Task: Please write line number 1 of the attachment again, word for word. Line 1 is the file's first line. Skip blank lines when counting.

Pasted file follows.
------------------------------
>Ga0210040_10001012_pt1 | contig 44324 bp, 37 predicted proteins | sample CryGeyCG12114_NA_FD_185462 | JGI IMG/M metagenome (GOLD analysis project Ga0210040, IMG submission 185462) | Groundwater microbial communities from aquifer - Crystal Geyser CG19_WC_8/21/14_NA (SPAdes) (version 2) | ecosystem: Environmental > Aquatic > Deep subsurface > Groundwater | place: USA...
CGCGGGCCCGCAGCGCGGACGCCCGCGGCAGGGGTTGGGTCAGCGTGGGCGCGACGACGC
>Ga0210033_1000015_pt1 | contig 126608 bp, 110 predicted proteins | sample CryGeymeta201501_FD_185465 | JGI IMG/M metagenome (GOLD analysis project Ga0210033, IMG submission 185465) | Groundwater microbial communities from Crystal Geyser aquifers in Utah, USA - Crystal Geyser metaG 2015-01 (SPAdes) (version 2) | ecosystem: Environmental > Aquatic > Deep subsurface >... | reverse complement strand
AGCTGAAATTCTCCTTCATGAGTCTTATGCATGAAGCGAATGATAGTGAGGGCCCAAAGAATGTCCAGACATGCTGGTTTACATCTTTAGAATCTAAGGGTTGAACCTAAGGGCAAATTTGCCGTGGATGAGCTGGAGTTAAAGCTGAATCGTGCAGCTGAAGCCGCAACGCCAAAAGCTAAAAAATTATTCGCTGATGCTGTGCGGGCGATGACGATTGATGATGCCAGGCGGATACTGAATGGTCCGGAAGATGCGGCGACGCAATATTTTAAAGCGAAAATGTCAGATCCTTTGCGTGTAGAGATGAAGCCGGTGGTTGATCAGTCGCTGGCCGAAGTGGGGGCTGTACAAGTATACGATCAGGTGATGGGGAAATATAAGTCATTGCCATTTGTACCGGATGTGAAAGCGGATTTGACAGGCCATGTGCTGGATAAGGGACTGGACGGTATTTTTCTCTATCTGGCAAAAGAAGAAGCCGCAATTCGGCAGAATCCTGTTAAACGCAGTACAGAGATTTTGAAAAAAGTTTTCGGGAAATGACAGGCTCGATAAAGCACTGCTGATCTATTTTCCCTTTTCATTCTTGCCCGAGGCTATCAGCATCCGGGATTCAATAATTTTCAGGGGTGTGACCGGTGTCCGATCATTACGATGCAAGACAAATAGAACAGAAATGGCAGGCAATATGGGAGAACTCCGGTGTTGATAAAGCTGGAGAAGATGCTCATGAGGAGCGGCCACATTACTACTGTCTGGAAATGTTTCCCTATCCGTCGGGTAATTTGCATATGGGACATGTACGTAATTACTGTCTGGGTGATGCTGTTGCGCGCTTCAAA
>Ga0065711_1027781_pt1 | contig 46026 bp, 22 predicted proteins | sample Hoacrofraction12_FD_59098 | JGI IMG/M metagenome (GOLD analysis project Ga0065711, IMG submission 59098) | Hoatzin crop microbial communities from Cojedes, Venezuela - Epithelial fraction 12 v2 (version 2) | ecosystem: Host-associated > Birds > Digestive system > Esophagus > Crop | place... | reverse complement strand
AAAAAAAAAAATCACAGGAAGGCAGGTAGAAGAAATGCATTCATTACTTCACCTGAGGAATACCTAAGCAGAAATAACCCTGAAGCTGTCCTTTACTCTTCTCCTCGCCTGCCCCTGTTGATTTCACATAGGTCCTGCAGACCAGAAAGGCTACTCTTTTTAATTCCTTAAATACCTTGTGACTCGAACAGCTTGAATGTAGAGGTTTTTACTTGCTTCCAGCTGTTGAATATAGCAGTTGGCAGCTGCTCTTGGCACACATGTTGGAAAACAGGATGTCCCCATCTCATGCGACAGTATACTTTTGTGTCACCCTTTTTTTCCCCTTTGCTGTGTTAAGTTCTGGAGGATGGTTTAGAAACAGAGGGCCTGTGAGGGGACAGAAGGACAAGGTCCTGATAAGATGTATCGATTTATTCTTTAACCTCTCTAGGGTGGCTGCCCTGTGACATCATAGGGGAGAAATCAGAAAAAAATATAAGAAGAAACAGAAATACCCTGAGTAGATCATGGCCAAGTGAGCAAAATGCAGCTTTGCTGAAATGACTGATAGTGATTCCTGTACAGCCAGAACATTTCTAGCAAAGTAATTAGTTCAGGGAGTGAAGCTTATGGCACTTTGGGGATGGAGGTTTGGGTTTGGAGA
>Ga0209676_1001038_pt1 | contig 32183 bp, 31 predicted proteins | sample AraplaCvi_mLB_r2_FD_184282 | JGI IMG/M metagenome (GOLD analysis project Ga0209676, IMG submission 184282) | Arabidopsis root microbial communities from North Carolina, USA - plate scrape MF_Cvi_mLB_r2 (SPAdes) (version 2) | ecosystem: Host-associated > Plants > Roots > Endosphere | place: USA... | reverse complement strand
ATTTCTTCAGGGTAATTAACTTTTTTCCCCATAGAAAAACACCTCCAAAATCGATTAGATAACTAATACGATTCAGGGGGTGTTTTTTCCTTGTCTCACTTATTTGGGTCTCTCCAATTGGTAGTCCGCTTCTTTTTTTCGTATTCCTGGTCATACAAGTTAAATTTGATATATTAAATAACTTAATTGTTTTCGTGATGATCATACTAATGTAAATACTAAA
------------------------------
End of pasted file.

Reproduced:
>Ga0210040_10001012_pt1 | contig 44324 bp, 37 predicted proteins | sample CryGeyCG12114_NA_FD_185462 | JGI IMG/M metagenome (GOLD analysis project Ga0210040, IMG submission 185462) | Groundwater microbial communities from aquifer - Crystal Geyser CG19_WC_8/21/14_NA (SPAdes) (version 2) | ecosystem: Environmental > Aquatic > Deep subsurface > Groundwater | place: USA...